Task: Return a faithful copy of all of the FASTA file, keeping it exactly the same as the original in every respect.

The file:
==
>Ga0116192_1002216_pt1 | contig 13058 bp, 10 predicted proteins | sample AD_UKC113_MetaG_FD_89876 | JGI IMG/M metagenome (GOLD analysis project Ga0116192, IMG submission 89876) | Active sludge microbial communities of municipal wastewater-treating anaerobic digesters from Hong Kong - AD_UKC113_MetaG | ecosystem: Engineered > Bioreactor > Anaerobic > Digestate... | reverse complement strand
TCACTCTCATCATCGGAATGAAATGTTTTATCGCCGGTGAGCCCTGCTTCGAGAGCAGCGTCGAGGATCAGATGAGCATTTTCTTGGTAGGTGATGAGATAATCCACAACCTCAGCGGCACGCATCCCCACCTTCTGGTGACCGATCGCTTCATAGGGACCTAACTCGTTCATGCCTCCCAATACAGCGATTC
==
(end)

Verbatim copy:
>Ga0116192_1002216_pt1 | contig 13058 bp, 10 predicted proteins | sample AD_UKC113_MetaG_FD_89876 | JGI IMG/M metagenome (GOLD analysis project Ga0116192, IMG submission 89876) | Active sludge microbial communities of municipal wastewater-treating anaerobic digesters from Hong Kong - AD_UKC113_MetaG | ecosystem: Engineered > Bioreactor > Anaerobic > Digestate... | reverse complement strand
TCACTCTCATCATCGGAATGAAATGTTTTATCGCCGGTGAGCCCTGCTTCGAGAGCAGCGTCGAGGATCAGATGAGCATTTTCTTGGTAGGTGATGAGATAATCCACAACCTCAGCGGCACGCATCCCCACCTTCTGGTGACCGATCGCTTCATAGGGACCTAACTCGTTCATGCCTCCCAATACAGCGATTC